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Michelle Newby is contributing editor at Lone Star Literary Life, reviewer for Foreword Reviews, freelance writer, member of the National Book Critics Circle, and blogger at www.TexasBookLover.com. Her reviews appear or are forthcoming in Pleiades Magazine, Rain Taxi, World Literature Today, South85 Journal, The Review Review, Concho River Review, Monkeybicycle, Mosaic Literary Magazine, Atticus Review, and The Collagist.
John Vaillant is a freelance writer whose work has appeared in The New Yorker, The Atlantic, National Geographic, Outside, and Men's Journal, among others. Of particular interest to Vaillant are stories that explore collisions between human ambition and the natural world. His work in this and other fields has taken him to five continents and five oceans.
His first book, The Golden Spruce: A True Story of Myth, Madness and Greed (Norton, 2005), was a bestseller and won several awards, including the Governor General's Literary Award for Non-Fiction (Canada).
In the weeks leading up to the Texas Book Festival, we’ll be reviewing some new and forthcoming books by featured authors, of special interest to Texas readers.
Houghton Mifflin Harcourt
978-0-544-29008-2, ebook, 280 pgs., $12.99 (also available in hardcover, Audible, and audio CD)
Thu Apr 5— 08: 31 [text]
hello i am sorry to bother you but i need your assistance— i am hector— cesars friend— its an emergency now for cesar— are you in el norte? i think we are also— arizona near nogales or sonoita— since yesterday we are in this truck with no one coming— we need water and a doctor— and a torch for cutting metal
The Jaguar’s Children is journalist and author (who cites as sources Luis Alberto Urrea and Charles Bowden; how could you go wrong?) John Vaillant’s devastatingly powerful first novel. Mexicans and Nicaraguans, men, women, and children, bakers, students and scientists, have paid coyotes (“They were talking fast all the time, but not as fast as their eyes”) to provide safe passage into the United States, welded inside a water truck (“like a bucket of crabs with the lid on and no place to go”). As the book begins, they’ve been abandoned for two days in the Sonoran Desert of Arizona (“la via dolorosa”).
Héctor (“Pollo is chicken cooked on a plate— a dinner for coyotes. This is who is speaking to you now.”) finds a contact, AnniMac, with a United States area code in his friend César’s phone and tries to reach her. In an attempt to comfort himself and save his sanity, Héctor takes us with him as he “escapes into his head,” making audio files as he talks to AnniMac about his home. Héctor talks about his family, Mexican history and geography, religion and mythology, culture and sociology, as he describes the diversity of Mexico, not a monolith, and these people as individuals, not stereotypes.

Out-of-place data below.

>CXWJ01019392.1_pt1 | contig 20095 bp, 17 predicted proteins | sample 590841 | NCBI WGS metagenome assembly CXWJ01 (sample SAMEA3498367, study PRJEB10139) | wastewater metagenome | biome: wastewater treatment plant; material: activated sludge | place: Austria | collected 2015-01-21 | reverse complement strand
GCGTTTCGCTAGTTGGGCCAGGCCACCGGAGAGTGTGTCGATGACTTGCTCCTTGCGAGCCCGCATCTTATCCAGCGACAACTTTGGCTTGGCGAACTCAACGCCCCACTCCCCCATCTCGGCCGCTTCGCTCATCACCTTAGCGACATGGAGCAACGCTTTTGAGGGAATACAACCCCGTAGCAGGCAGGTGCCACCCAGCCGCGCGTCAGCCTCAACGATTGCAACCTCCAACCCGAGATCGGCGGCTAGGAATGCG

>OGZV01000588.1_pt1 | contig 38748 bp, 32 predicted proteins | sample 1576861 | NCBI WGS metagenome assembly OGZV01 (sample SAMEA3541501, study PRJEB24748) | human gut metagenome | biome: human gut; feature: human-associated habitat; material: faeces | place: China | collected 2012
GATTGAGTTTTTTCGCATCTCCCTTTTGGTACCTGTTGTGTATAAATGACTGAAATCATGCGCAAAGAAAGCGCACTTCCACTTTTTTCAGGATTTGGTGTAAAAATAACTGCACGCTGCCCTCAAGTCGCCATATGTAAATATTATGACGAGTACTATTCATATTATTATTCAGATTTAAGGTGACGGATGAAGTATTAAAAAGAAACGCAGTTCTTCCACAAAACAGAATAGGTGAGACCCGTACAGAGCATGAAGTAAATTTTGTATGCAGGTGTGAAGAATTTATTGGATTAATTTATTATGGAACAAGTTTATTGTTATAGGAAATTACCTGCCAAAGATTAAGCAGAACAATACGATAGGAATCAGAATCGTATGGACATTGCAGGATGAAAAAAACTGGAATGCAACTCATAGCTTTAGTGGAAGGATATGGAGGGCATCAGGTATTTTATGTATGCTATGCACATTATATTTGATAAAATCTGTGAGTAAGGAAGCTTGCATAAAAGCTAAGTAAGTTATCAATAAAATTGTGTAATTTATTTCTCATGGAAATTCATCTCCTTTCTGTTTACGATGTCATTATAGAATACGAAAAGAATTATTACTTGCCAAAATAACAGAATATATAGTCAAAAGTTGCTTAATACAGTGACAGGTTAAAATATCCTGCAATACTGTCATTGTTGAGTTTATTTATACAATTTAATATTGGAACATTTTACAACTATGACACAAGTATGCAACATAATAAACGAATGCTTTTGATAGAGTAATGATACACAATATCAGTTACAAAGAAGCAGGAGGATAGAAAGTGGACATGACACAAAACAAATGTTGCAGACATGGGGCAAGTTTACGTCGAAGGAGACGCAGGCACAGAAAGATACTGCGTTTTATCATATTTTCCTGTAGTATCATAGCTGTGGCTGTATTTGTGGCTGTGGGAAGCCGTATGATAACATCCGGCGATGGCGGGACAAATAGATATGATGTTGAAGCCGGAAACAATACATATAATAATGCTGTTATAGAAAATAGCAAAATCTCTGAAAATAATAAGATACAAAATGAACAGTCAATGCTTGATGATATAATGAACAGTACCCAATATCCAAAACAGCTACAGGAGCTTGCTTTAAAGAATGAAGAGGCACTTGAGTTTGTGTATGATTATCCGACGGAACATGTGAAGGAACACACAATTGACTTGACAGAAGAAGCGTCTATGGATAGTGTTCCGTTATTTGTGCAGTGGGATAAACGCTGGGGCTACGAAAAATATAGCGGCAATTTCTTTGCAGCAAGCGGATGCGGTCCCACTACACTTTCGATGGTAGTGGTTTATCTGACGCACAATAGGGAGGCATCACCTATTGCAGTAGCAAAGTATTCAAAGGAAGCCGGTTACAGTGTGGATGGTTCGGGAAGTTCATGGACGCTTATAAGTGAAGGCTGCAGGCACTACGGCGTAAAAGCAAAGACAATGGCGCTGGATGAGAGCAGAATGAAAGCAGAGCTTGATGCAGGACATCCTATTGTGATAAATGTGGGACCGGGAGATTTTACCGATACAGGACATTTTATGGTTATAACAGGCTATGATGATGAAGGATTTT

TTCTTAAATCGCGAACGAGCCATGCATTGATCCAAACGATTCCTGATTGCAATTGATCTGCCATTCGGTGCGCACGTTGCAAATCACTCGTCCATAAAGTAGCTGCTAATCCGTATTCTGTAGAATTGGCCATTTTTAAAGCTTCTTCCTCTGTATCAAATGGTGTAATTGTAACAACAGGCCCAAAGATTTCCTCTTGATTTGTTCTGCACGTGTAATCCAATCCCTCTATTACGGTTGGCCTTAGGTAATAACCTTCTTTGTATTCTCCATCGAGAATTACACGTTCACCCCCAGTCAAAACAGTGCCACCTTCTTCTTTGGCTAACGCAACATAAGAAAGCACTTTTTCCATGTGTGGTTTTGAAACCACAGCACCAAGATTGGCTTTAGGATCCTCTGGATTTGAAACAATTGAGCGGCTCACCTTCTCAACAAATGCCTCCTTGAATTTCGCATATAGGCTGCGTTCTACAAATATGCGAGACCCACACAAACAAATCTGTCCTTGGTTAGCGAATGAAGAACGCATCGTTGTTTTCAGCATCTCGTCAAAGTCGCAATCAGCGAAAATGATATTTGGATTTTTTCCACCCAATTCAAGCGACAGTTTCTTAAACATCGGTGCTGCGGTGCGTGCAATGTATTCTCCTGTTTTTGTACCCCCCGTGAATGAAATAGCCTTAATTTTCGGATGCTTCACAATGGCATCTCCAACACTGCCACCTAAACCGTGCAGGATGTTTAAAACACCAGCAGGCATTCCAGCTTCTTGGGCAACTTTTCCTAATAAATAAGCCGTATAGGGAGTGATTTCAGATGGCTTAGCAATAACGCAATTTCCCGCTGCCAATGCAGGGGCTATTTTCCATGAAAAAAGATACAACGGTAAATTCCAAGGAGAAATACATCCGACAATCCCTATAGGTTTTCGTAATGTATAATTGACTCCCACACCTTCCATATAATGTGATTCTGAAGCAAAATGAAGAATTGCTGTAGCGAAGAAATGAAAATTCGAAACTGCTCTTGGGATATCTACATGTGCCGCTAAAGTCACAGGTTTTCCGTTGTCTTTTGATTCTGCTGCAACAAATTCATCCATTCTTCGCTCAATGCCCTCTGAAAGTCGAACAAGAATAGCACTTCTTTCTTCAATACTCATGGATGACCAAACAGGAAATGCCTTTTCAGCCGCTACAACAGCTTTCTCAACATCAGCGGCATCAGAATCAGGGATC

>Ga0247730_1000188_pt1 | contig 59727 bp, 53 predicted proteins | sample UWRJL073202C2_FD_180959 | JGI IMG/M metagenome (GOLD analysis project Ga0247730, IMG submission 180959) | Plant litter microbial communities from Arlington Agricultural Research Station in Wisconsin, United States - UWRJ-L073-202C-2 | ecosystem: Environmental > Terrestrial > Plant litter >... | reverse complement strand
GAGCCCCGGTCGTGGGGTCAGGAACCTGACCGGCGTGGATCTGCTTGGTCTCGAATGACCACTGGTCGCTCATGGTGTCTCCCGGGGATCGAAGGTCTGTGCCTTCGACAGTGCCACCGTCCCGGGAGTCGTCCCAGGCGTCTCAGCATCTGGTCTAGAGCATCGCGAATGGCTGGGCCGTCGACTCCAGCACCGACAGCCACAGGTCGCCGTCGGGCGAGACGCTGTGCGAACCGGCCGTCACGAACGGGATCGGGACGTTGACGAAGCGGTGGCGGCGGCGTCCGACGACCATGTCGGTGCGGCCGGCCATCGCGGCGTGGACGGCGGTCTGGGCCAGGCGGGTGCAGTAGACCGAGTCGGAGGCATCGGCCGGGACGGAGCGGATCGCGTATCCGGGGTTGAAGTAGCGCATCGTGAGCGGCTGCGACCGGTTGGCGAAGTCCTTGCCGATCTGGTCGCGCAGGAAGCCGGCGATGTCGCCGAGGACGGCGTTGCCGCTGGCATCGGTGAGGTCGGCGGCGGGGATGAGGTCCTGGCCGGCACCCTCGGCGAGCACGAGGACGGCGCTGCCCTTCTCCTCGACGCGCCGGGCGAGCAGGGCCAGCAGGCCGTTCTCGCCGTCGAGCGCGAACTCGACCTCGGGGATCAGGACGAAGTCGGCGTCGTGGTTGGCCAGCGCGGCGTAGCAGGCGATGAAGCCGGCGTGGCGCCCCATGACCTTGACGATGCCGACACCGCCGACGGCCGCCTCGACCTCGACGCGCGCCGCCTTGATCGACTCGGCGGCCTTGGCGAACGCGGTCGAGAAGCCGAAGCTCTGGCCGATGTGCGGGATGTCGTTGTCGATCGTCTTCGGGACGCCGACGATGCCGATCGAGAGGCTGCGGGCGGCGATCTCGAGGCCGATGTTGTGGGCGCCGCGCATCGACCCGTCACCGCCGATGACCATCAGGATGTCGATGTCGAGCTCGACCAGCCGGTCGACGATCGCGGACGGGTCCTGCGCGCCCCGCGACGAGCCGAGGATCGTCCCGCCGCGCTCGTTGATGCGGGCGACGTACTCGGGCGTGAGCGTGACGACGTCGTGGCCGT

The Jaguar’s Children is full of rich description. A market in Oaxaca: “It is not even four, but already the first trucks are coming in from the coast with fish and oranges, seashells and coconuts, maybe a special order of turtle eggs hiding in the belly of a tuna, or a crocodile skull with all its teeth. And from the south they come with coffee and mangoes, chocolate, iguanas and velvet huipils, and from the Sierra with calla lilies, beef, pots in all sizes still scarred by the fire that made them.”
Vaillant’s imagery is both profound in its simplicity and brutal in its sophistication. “More and more the tank is feeling and smelling like the intestine of some animal, slowly digesting us.” Héctor watches time in the form of the cell phone’s battery life and thinks of his beloved grandfather. “Time, you know. Minutes. When my abuelo was young he didn’t know what a minute was because in Zapotec there aren’t any minutes, only days and seasons and harvests.”
There is even humor in the midst of tragedy.
When she [Héctor’s mother] was tired of listening to me, she said, “Héctorcito? How long have there been these Transformers?
And I said, “Always, Mamá. Since I was young.”
And she said, “Yes, well, that is not so long. Our beloved Jesus has been a Transformer for two thousand years.”
The Jaguar’s Children is harrowing and beautiful, brilliant and exhausting. The concept is inspired, the plot simple and stark and terrible, the pacing inexorable. The ending is wholly unexpected in the great tradition of magical realism. This is the total package.
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